My First Duck

It’s been some time ago; however, I remember the first duck I shot.

I also recall the first time I hunted ducks with my dad, my first duck boat, the first time I hunted by myself and my first dozen decoys. At some point, I began to consider myself a duck hunter. These “firsts” were key parts of the process of initially being infected with the duck-hunting bug and ultimately having it develop into a chronic disease.

Last weekend, I believe my 11-year-old grandson caught it as well. He’s been exposed for several years. Early outings were more boat rides than hunting trips. After that, earlier mornings, overnights, BB gun, duck calling and his first mallard characterized a gradual aging in waterfowl hunting. Last weekend, however, we had an opportunity to permanently burn the visual image of mallards over the decoys into his young memory. And the result was a limit of mallards with a pintail and a redhead as exclamation points to a memorable morning.

He certainly was impressed with shooting a limit of ducks. However, I was impressed with his comments about the sunrise, the dog work, how good the hot chocolate was, him poling the duck boat a half-mile back to shore and his desire to continue watching ducks work even after he was done shooting.

However, this note is not so much about my grandson and his first limit of ducks – well, maybe a little – but more so about how “duck hunters” are made.

What is the difference between someone who shoots ducks and someone who considers themselves a “duck hunter?” What were the events, the turning points, or the associations that led you to now consider yourself a “duck hunter?” How important was who you hunted with, where you hunted or how successful the hunting was?

Every Dog Has Her Day

A duck hunting lodge isn’t complete without an old dog. Even the finest duck lodges in the nation have a weathered Labrador retriever limping about, sniffing around for discarded lunch scraps and possibly a duck or two to pick up, only to get the feathers in their mouth one more time. Bay Flats Lodge in Seadrift, Texas, one of the finest lodges I’ve visited has several dogs, but one looks and lives the role of “duck lodge dog.”

Brooke is a 15-year-old chocolate Lab whose feeble back legs look as if they could give out at any moment, yet, it’s her job to keep an eye on the place and everyone who visits. Of course, she has designated and devoted herself to this tedious task.

Lexi is no stranger to airboats or long retrieves. Here she is resting on the front of the airboat as we pick up decoys.

Walking down the stairs from the main kitchen and eating area, the last step onto the concrete is answered every time with the click-clack of Brooke’s toenails as she creeps along making sure every hunter or fisherman has everything he needs. The click-clack has a slow-but-steady rhythm, because “speed” is a word no longer associated with Brooke. Brooke relied on her speed back in the days of retrieving ducks for her master and Bay Flats Lodge owner, Captain Chris Martin, but these days she epitomizes the slow atmosphere and relaxed aura of the Texas coast. As hunters and fisherman relax on the covered patio, enjoying the sunsets and sharing stories about their day’s adventures, Brooke can always be found off to one side, watching over her clients and dozing a few minutes here and there.

Capt. Martin & Sadie

Capt. Chris Martin walks back to the blind with Sadie following a miraculous retrieve on a cripple.

It’s a non-stop job keeping an eye on this place, one this retired hunting dog obviously takes great pride in. She’s devoted to every guest, much like the guides, cooks and Capt. Martin. Every morning at 3:30 a.m., when I stepped from my room in search of coffee, Brooke met me on the walk to the kitchen. As a dozen men loaded gear and donned waders, Brooke stood beside them, going from guest to guest, offering them a silent “Good luck this morning, boys.”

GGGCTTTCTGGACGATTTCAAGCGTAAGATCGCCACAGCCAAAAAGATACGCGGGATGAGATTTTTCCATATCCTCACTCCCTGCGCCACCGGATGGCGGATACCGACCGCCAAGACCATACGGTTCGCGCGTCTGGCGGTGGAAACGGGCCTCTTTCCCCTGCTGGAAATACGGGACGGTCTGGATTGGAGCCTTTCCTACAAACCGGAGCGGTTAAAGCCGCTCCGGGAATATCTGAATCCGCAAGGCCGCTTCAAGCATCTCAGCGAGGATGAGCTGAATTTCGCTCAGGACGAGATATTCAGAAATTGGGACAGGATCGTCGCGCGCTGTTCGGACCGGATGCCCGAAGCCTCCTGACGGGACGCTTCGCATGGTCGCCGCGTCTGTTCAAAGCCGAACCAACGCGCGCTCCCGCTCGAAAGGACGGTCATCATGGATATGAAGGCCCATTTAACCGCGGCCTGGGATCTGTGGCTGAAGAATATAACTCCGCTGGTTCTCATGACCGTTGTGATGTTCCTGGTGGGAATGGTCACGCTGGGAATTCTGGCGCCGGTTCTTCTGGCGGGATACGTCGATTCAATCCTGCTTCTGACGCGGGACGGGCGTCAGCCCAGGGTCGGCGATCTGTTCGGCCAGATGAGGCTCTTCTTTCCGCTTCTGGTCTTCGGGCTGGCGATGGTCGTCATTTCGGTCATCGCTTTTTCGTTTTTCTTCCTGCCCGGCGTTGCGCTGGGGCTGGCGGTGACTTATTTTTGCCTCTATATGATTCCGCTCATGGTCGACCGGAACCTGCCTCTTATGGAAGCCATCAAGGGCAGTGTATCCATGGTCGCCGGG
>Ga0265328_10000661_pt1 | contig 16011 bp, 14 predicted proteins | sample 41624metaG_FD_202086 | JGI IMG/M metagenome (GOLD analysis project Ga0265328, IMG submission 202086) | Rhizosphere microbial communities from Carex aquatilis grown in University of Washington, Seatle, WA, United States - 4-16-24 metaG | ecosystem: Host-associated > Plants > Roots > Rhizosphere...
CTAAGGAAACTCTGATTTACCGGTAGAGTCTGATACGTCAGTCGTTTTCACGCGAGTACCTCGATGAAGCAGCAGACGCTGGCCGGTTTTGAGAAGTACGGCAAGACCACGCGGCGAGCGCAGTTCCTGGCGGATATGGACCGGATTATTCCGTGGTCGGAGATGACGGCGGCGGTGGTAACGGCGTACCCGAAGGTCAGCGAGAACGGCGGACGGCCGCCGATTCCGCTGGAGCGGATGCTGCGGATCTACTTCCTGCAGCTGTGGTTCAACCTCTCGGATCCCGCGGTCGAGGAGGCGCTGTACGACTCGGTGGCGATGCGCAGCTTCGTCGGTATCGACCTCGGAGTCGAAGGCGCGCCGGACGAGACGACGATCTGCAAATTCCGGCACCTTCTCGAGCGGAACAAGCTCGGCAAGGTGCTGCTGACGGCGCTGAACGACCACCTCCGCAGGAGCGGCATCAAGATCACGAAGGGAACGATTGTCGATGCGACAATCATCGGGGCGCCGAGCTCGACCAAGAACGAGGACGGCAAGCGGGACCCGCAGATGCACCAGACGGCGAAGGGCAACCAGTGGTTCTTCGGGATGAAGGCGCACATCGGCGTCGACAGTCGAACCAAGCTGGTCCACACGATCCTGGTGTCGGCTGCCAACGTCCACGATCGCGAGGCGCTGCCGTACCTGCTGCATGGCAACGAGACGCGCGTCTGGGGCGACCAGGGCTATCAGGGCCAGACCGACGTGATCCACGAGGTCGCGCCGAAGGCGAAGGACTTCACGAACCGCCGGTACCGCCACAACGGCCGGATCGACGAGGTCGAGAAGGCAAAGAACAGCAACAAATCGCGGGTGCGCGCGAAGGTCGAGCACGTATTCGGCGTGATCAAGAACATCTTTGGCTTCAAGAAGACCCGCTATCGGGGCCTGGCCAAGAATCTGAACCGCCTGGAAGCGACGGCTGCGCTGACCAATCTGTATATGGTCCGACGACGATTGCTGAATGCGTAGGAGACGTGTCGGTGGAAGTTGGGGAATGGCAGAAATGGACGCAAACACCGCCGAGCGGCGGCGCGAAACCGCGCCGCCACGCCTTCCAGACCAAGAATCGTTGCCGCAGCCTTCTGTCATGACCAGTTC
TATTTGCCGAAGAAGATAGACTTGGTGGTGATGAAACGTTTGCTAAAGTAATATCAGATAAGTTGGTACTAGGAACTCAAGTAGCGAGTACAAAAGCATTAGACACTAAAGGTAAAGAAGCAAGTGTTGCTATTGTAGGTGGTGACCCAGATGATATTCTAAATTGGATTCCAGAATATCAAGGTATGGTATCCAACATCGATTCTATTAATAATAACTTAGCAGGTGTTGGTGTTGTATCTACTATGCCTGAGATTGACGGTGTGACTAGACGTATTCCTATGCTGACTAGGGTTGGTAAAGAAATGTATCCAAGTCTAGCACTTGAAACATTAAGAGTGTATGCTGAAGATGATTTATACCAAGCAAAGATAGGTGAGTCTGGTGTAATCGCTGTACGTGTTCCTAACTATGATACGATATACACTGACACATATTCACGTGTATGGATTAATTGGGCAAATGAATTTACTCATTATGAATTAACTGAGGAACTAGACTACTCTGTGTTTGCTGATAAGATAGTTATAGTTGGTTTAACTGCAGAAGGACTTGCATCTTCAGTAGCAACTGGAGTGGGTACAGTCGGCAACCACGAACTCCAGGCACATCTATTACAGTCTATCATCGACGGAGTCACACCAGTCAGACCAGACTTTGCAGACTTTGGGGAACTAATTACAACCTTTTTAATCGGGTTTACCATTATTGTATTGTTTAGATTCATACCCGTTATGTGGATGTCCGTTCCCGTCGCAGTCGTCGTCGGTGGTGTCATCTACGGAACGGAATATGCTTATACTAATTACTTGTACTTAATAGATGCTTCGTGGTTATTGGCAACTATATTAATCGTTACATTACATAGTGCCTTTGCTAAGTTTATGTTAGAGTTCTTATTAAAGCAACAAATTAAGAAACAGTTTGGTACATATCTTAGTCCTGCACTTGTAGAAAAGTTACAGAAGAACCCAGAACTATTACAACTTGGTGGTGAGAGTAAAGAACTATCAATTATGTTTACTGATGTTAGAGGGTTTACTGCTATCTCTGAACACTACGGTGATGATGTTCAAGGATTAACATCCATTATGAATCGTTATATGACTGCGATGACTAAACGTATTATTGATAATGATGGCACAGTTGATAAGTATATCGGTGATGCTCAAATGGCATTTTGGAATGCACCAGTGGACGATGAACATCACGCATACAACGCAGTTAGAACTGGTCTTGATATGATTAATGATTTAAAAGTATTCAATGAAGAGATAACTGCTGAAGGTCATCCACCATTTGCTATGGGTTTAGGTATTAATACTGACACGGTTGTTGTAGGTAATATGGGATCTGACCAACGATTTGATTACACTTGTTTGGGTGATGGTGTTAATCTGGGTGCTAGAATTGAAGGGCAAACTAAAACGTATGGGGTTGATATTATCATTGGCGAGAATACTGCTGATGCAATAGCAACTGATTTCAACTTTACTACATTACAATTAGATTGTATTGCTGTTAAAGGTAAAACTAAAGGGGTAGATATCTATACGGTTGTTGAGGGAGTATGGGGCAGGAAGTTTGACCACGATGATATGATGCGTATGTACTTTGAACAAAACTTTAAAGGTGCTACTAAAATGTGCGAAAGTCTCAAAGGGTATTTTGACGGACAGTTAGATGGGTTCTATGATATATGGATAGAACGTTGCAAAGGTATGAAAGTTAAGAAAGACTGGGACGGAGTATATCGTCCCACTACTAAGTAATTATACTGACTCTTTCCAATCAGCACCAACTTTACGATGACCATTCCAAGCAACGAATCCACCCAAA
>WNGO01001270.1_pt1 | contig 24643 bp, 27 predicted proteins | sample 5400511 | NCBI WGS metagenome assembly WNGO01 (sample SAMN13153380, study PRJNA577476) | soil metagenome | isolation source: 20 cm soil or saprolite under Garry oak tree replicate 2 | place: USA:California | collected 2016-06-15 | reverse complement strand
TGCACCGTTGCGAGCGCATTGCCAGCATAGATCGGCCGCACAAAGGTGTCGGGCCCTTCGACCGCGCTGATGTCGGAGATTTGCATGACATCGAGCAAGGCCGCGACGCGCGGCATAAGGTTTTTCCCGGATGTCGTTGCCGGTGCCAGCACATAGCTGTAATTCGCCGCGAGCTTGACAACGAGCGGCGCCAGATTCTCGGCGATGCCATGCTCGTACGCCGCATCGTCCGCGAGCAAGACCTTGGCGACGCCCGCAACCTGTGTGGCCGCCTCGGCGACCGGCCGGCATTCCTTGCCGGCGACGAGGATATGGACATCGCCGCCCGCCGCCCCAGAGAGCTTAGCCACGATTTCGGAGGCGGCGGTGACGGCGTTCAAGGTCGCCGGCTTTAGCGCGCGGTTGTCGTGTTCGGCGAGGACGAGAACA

Brooke’s body is deteriorating and she has been known to walk out in front of a golf cart or two in the early morning, never hearing it coming. A quick yell from the driver, and once the headlights hit her, she realizes she’s made a mistake. She takes a calculated step back to let the cart pass, but shows no shame as she keeps moving in the same direction, still headed off to do whatever it was she had planned. After hunting with the guys from Bay Flats Lodge, I understand where her pride comes from. Long saltwater-flats retrieves on diving redheads and pintails is how Brooke lived her life. Nestled into the brush or blind, eagerly awaiting another mesmerizing Texas coast sunrise, is where she grew up. She’s spent more time in flats boats and air boats than most and has retrieved more birds than 50 other dogs I know combined.

She runs with an eight-year-old black lab, Crash, whose bad hips have kept him from the long boat rides to the flats and freshwater marshes where flashes of wigeon and gadwall litter the coastal backdrop. Their eyes tell the story. They know they are duck dogs, even until the end. They have too much pride to rest when guys pile out of boats and trucks returning from a morning hunt. Both dogs greet the hunters like lovers awaiting a war heroes’ arrival. They are more than likely jealous of the other dogs, but they don’t mind slipping back to sleep in the cool grass when everyone disappears from the docks well before the sun rises.


Red's passion and excitement is an excellent representation of a true waterfowl hunting dog.

They sleep in the shade provided by airboats, trucks and a golf cart. They don’t ever have to move, yet, Brook and Crash greet hunters as if they are the owners and operators of Bay Flats. Sitting under the covered patio, both dogs seem to materialize like a flock of green-winged teal when bacon hits the grill. The wag of a tail and a head on a knee might not be enough to convince some to fork over a sample of whatever is coming off the grill, but Brooke knows she has earned as much bacon as she wants. She merely steps back, cocks her head to one side and stares at you with a noticeably piercing glare seen only in the eyes of hunting dogs. I gave in immediately. Her eyes are beginning to cloud slightly, but the intensity holds in her pupils and I can imagine her picking out a flock of low-flying redheads coming across the bay from 500 yards, or marking a downed pintail drake in a rolling bay. Now it’s the bacon that sets her eyes ablaze.